“Teachers don’t fail, only students do”

Here But Still Forgotten

An anticlimactic and disappointing article about Trump was why I first picked up the Boston Globe magazine sitting on my kitchen table, but it left me unsatisfied. To fulfill my want for a good morning read, I continued to flip through the magazine to find the cover story about the future of my state’s standardized test, MCAS. I discussed my opinions on standardized testing in the past so I wasn’t planning on writing this post, but a quote jumped out at me and I just had to respond.

Linda Hanson was introduced as a literacy tutor/teacher for the Arlington schools who applied to the state’s committee for redefining the test. In response to not being selected she offered up this quote “Teachers are the only ones who really can see how students react to the tasks that’s put in front of them. Why would you want to produce something that doesn’t have strong teacher input”? I wholeheartedly agree because this is something I have been saying for years, although I typically argue that students should have the input.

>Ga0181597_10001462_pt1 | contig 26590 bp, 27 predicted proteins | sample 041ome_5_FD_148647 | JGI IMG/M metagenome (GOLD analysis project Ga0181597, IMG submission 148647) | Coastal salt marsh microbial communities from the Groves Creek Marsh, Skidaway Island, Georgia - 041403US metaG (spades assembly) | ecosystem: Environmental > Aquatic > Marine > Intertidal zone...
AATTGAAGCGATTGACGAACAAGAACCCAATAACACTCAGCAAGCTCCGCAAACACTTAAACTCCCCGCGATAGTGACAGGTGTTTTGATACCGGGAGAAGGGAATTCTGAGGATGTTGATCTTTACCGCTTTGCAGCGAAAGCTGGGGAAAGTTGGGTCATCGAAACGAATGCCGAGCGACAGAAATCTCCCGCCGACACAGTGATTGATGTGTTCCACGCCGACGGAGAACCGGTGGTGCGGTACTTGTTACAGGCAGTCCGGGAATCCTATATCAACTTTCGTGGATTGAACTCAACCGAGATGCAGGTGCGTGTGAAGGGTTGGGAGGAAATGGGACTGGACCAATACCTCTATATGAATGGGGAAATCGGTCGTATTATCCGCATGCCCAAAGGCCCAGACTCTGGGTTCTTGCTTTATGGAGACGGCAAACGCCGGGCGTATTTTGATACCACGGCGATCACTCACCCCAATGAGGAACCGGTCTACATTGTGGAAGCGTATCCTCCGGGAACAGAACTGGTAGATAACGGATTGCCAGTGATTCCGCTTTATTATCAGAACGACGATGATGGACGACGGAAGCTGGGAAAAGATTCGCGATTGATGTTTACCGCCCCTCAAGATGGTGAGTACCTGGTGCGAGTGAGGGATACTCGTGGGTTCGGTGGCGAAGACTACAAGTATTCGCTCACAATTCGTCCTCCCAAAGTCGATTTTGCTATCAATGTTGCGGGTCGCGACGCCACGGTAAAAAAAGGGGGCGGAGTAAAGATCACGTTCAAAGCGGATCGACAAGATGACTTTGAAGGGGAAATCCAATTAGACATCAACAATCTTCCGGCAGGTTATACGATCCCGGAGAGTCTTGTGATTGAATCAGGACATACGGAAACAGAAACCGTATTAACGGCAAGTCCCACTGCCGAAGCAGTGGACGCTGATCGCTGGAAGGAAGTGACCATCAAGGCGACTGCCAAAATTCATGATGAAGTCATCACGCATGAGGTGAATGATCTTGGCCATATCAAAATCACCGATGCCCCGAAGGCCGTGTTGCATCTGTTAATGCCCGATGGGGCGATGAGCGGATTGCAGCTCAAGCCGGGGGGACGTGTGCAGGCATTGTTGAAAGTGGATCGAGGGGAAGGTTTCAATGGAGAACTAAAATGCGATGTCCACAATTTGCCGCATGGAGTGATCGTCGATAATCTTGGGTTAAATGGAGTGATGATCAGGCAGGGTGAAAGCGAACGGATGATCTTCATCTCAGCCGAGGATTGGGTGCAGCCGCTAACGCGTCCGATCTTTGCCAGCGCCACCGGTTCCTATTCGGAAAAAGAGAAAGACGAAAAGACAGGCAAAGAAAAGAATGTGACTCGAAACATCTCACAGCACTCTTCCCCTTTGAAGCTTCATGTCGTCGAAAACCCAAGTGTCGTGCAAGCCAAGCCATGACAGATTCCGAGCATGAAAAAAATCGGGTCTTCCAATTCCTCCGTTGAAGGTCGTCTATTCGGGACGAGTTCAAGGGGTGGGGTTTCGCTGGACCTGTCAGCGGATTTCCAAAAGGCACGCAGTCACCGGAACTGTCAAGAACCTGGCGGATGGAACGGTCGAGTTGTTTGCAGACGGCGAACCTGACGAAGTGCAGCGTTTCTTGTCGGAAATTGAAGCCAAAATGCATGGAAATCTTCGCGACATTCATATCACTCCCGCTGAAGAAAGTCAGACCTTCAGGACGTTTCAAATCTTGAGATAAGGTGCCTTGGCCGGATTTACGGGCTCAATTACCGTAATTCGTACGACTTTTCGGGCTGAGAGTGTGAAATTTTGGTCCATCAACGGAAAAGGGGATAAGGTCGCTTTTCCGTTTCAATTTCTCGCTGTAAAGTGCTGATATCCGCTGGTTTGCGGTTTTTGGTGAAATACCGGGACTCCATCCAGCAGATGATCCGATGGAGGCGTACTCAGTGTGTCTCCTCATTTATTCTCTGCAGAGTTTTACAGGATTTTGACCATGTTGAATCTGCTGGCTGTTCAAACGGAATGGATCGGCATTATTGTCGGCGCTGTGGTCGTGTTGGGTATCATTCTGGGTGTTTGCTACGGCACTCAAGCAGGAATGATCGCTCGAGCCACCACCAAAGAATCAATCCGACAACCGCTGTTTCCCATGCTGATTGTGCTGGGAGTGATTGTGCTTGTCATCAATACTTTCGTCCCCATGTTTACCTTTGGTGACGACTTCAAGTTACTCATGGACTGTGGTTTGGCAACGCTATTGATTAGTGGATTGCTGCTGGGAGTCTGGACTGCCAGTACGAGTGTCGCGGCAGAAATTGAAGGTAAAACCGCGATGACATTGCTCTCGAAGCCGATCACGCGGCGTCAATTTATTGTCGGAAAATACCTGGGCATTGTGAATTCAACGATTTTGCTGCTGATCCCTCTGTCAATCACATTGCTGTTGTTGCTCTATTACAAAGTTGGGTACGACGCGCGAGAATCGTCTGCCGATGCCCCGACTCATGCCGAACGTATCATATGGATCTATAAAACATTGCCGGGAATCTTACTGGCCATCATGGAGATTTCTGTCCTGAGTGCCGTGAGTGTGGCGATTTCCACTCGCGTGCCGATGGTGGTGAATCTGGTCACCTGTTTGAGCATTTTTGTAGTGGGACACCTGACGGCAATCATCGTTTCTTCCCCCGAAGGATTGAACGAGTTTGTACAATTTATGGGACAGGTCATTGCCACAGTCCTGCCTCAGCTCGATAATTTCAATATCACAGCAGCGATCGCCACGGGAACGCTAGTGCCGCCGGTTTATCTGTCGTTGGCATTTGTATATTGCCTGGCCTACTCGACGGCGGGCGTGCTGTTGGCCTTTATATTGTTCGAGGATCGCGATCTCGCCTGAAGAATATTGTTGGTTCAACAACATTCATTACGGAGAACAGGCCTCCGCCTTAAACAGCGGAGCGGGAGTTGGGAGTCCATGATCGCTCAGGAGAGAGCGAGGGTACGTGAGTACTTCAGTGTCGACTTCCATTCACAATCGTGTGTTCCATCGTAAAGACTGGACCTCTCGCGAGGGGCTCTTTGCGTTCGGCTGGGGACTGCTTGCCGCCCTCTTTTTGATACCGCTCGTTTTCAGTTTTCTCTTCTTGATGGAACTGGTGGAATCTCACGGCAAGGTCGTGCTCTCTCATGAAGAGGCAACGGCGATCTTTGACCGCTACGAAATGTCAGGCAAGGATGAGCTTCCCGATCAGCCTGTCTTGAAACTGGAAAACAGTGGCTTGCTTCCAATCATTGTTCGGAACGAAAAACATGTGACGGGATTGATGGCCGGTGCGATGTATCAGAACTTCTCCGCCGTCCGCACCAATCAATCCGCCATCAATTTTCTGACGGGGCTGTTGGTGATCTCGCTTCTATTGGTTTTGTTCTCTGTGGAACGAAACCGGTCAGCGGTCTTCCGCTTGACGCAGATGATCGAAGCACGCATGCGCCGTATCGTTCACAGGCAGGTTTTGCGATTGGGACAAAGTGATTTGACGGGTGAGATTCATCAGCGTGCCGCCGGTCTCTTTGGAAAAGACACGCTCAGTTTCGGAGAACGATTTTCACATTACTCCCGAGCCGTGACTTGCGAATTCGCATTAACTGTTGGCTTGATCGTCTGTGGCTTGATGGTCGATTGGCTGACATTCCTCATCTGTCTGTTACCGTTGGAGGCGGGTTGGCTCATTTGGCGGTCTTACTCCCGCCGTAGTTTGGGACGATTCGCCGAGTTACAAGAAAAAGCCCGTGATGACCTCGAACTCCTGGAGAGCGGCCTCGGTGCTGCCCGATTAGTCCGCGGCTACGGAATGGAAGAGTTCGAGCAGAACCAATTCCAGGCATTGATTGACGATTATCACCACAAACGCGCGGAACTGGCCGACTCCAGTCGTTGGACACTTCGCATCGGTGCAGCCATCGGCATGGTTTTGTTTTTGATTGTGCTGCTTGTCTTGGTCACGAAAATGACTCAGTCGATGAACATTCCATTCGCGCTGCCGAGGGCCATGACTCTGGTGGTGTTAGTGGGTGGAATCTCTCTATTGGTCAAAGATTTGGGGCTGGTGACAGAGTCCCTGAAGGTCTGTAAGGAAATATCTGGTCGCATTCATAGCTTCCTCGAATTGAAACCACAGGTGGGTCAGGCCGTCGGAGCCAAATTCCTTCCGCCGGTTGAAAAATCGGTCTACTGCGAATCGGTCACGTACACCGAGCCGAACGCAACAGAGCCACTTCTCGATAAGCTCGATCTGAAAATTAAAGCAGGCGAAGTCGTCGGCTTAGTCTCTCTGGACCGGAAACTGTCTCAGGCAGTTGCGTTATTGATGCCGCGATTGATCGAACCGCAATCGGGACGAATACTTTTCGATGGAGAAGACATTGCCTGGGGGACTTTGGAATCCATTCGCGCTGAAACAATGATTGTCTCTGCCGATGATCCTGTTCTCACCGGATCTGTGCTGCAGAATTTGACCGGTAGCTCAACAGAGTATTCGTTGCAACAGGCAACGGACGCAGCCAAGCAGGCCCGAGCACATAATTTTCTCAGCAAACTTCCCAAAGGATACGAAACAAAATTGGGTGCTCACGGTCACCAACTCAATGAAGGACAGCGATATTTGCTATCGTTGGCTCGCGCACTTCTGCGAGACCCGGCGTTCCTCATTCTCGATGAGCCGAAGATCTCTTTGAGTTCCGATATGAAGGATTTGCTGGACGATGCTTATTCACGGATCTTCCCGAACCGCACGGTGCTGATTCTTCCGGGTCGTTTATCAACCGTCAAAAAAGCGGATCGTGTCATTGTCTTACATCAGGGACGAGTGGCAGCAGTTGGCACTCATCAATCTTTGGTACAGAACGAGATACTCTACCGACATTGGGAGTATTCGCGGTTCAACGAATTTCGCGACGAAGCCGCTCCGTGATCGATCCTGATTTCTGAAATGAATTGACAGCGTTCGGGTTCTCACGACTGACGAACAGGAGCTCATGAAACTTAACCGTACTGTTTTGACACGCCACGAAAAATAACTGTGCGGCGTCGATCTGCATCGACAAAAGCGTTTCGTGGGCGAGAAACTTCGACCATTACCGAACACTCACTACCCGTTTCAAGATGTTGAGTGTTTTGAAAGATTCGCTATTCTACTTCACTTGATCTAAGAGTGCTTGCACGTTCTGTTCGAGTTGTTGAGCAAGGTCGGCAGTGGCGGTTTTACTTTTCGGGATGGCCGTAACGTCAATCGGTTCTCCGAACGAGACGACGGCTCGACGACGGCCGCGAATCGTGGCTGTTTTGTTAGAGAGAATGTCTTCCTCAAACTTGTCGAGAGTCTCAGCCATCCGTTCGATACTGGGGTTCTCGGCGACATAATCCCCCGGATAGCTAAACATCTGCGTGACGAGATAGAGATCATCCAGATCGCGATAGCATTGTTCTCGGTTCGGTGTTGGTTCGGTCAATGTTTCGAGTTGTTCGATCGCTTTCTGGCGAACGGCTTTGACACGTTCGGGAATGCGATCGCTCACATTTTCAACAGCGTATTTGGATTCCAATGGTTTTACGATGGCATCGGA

There is a lot of money, time, and effort spent on bettering schools and improving education. Tests are created and recreated constantly; new curriculum is introduced each year, but student input is never asked for. Us students are more aware of our needs than a committee of adults who attended school 30 years ago. Naturally they are stuck in the past, an era of less stress and less tests. A picture from the article shows test creators sitting around a table, 3 out of 6 have white hair. Yet here they are designing more tests because they are blissfully ignorant of the students’ reactions.

It’s almost as if the education board forgets that the students are living, breathing children who don’t want a state test every other month. Not only this, the test questions are scanned by adults who know the material better than the students. How is that fair? If a 59 year old man can answer this question, then surely an 8 year student can as well. It’s impractical and clearly not well thought out.

Yet despite being a test designed solely for children and teenagers, the article focuses primarily on how tests affect educators. But what about the students? A question I’m sure is never asked at these meetings. How are the people most negatively affected by testing forgotten? The students are the ones losing sleep, developing depression and anxiety, learning how to test rather than learning, not eating, becomingly dangerously stressed, and feeling the need to cheat.

Students continue to be forgotten and left behind although they are the ones most affected. It’s tragic.

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